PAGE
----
Ntakirutimana, Elizaphan

Elizaphan Ntakirutimana On 19 February 2003, Elizaphan Ntakirutimana became the first member of the clergy to be convicted of Genocide when Trial Chamber I at the International Criminal Tribunal for Rwanda (ICTR) delivered its judgement in the case against Ntakirutimana and his son, Gérard Ntakirutimana. The accused were sentenced to 10 years and 25 years’ imprisonment respectively.

In addition to the Genocide count, Elizaphan Ntakirutimana was indicted for conspiracy to commit genocide, three counts of crimes against humanity and one count of serious violations of Common Article 3 to the Geneva Conventions. He was found not guilty of each of these charges, whilst Gérard Ntakirutimana was found guilty of murder as a crime against humanity in addition to the Genocide charge. After Ntakirutimana appealed on 21 March 2003, the ICTR Appeals Chamber overturned one of his Genocide convictions, upheld another and also reversed his acquittal for extermination as a crime against humanity in its decision of 13 December 2004.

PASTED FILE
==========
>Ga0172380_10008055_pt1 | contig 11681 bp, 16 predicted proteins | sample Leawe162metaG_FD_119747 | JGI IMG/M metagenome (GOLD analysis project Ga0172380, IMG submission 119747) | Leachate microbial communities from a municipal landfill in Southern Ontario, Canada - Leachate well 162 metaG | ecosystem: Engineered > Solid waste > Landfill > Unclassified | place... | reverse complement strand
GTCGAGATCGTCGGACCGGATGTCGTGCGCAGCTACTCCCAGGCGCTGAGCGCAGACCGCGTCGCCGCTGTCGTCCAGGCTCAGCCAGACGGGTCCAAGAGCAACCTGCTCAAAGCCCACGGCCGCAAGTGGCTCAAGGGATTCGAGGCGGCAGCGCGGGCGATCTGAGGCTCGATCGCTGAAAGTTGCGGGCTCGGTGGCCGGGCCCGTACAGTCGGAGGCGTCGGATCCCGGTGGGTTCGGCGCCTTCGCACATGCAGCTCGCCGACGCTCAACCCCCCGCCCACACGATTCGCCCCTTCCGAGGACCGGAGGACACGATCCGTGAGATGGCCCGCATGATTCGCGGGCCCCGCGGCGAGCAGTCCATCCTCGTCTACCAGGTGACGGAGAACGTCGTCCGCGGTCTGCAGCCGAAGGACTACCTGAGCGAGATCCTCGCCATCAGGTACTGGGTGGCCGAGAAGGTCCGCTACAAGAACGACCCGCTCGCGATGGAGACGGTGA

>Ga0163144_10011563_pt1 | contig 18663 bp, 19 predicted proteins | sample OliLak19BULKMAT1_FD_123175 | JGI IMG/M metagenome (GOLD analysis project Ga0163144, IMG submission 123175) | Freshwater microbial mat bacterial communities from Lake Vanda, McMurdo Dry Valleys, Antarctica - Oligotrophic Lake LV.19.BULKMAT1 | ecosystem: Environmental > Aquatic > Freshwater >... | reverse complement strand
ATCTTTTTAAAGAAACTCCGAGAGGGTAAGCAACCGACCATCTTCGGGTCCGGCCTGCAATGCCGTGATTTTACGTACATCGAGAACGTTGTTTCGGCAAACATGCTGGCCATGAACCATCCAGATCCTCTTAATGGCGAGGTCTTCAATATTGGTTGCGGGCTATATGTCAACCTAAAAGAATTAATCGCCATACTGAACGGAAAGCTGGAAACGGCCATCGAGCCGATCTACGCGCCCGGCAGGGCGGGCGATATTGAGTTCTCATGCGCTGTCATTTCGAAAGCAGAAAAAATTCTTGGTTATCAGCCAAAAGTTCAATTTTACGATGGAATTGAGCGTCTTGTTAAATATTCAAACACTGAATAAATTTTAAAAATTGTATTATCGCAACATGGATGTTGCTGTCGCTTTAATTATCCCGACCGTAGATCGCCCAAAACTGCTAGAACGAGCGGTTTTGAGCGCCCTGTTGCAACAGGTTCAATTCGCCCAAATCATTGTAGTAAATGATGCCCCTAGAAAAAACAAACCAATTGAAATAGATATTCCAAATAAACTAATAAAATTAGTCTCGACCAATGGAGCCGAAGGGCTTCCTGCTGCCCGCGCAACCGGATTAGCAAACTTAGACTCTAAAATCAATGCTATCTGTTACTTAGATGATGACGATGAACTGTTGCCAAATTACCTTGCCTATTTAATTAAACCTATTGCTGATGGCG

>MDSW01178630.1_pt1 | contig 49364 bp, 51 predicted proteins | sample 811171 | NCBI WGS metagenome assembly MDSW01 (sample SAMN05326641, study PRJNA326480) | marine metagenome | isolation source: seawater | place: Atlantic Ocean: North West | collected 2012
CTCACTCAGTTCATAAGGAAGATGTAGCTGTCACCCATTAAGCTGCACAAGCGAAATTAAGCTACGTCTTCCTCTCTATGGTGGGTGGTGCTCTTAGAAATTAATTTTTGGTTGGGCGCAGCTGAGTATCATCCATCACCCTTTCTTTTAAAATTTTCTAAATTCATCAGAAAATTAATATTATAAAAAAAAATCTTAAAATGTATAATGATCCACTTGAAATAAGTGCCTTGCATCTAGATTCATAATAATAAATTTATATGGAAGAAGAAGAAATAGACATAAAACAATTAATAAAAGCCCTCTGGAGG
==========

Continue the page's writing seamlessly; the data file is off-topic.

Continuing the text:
During the genocide in Rwanda Elizaphan Ntakirutimana was a pastor of the Church of the Seventh Day Adventists in the Mugonero complex in Ngoma. The Trial Chamber found that Ntakirutimana had transported militias to the complex where they killed hundreds of Tutsi civilians. Ntakirutimana became well-known internationally when a letter addressed to him by Tutsi pastors was used as the title for author, Philp Gourevitch’s 1998 book, We Wish to Inform You That Tomorrow We Will be Killed With Our Families.

On 6 December 2006, Elizaphan Ntakirutimana became the first convicted génocidaire to be released from prison after serving his sentence. Ntakirutimana died the following month.

Ntakirutimana, Gérard
Research/ miscellaneous (Research Document)
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